From an initiative to replicate a fully functioning human brain, to the launch of Horizon 2020, the EU’s biggest-ever funding programme for research and innovation, we look back over a year in EU-funded research.
In 2013, Horizon journalists from across the EU interviewed researchers and policymakers to give you an exclusive insight into the research that is shaping Europe.
We heard from Professor Lee Cronin, who is working on a way to build a life form from scratch, and went to the south of France as ministers from around the world gathered to underline their support for the International Thermonuclear Experimental Reactor (ITER).
We visited Europe’s new nuclear safety testing centre in Germany to find out about the secret weapon used in the hunt for nuclear smugglers, and spoke with the 18-year-old who is making a genetics lab in his bedroom.
Take a look back over Horizon’s year in science and research in our interactive timeline.
ERC 3 000th grantee
Human Brain Project
AAAS Annual Meeting
Nuclear safety centre
TEDx at CERN
Happy birthday VLT
EU launches JTIs
Biggest telecoms satellite
Dawn breaks in Antarctica
World backs ITER
IPCC fifth report
Nobel Prize in Physics
Antibiotic Awareness Day
Horizon 2020 first call
Europe’s position on privacy, regulation and competition could be a key way to attract entrepreneurs who share those values but there is still some work to do in encouraging ambition, according to Nicklas Bergman, a Swedish entrepreneur and technology investor. Over the past two years, he and other entrepreneurs have advised the European Commission on the design of the European Innovation Council (EIC), an initiative to support companies, researchers and entrepreneurs hoping to start their own business or scale up their projects internationally. The second phase of the pilot was launched on 18 March 2019.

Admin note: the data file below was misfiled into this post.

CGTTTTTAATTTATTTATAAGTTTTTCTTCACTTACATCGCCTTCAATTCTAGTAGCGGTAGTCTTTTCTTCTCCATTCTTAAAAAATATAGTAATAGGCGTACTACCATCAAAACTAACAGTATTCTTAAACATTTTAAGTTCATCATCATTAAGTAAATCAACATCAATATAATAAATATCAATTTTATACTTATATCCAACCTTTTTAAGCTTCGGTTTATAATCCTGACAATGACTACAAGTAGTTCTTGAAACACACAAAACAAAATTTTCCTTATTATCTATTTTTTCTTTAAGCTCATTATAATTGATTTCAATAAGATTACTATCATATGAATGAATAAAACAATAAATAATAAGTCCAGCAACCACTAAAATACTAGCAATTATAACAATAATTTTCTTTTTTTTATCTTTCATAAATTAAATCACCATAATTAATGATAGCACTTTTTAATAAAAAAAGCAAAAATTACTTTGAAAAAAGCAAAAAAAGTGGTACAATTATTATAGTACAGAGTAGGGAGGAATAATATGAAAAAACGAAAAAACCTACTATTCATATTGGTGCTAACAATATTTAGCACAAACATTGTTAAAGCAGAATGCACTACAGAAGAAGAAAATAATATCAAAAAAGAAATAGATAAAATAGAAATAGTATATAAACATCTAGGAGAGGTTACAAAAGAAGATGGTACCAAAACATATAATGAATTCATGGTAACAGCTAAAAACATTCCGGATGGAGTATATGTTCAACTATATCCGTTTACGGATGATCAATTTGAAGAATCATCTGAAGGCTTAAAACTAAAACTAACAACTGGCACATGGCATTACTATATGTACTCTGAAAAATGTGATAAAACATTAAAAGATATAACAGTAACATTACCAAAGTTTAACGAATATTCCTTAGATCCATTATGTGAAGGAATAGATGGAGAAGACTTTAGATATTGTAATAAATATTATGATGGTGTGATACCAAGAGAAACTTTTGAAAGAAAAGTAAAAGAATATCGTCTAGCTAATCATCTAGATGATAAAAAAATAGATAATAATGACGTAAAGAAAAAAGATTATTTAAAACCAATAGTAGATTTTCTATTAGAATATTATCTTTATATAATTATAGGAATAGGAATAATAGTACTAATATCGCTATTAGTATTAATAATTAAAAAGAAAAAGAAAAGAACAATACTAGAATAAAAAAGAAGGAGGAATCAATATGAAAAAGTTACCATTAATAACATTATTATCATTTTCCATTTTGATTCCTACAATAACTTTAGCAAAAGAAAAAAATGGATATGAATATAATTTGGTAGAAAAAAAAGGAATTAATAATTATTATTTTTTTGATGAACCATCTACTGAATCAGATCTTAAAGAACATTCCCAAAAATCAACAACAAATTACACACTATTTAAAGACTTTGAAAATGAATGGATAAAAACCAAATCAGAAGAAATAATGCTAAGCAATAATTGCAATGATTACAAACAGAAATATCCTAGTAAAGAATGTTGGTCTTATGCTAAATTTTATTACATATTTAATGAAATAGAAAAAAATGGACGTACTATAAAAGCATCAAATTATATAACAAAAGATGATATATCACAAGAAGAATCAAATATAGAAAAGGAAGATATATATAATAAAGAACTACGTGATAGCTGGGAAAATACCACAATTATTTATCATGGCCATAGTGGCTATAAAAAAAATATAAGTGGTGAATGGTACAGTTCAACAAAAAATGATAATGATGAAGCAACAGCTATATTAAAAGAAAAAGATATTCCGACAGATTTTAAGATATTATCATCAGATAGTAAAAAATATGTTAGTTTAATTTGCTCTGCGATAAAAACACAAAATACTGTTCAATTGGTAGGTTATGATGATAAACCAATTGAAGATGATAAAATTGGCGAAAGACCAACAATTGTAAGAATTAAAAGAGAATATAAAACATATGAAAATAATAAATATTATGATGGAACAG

An ‘internet of electricity’, zero-carbon cities and turning European soils into carbon sinks are among a slew of ambitious ideas to decarbonise our society and slash greenhouse gas emissions proposed by environmental experts in a report published on 28 November.
Nature provides people with everything from food and water to timber, textiles, medicinal resources and pollination of crops. Now, a new approach aims to measure exactly what a specific ecosystem supplies in order to incentivise decision-makers and businesses to help combat biodiversity loss.
To protect species, we need to speak the language of business, say experts.
He has advised the EU on its new European Innovation Council.
Species loss needs urgent international action, says Prof. Georgina Mace.